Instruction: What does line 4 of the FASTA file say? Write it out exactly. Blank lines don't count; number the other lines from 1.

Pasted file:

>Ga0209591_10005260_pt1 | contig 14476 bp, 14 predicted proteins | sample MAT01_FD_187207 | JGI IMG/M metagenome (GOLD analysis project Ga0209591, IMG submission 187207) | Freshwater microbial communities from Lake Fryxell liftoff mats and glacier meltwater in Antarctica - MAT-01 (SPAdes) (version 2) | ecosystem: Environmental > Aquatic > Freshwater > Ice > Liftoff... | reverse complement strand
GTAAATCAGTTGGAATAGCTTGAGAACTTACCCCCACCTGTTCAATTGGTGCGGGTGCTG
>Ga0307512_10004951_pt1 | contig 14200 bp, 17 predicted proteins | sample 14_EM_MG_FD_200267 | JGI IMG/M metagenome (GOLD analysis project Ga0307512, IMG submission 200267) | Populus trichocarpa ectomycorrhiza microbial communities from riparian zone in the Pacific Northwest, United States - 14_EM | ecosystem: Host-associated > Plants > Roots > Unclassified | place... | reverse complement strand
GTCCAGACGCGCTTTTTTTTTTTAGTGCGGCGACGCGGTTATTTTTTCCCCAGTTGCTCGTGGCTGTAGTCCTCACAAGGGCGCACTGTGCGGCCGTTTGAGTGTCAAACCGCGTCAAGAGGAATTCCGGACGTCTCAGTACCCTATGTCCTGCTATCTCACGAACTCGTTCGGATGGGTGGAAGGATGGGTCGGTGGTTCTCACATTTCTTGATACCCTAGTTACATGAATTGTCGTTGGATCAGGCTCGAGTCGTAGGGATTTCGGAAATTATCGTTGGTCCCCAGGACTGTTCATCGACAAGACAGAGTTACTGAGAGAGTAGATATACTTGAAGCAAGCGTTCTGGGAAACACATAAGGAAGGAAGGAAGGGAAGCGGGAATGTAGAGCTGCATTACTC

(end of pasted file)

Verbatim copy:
GTCCAGACGCGCTTTTTTTTTTTAGTGCGGCGACGCGGTTATTTTTTCCCCAGTTGCTCGTGGCTGTAGTCCTCACAAGGGCGCACTGTGCGGCCGTTTGAGTGTCAAACCGCGTCAAGAGGAATTCCGGACGTCTCAGTACCCTATGTCCTGCTATCTCACGAACTCGTTCGGATGGGTGGAAGGATGGGTCGGTGGTTCTCACATTTCTTGATACCCTAGTTACATGAATTGTCGTTGGATCAGGCTCGAGTCGTAGGGATTTCGGAAATTATCGTTGGTCCCCAGGACTGTTCATCGACAAGACAGAGTTACTGAGAGAGTAGATATACTTGAAGCAAGCGTTCTGGGAAACACATAAGGAAGGAAGGAAGGGAAGCGGGAATGTAGAGCTGCATTACTC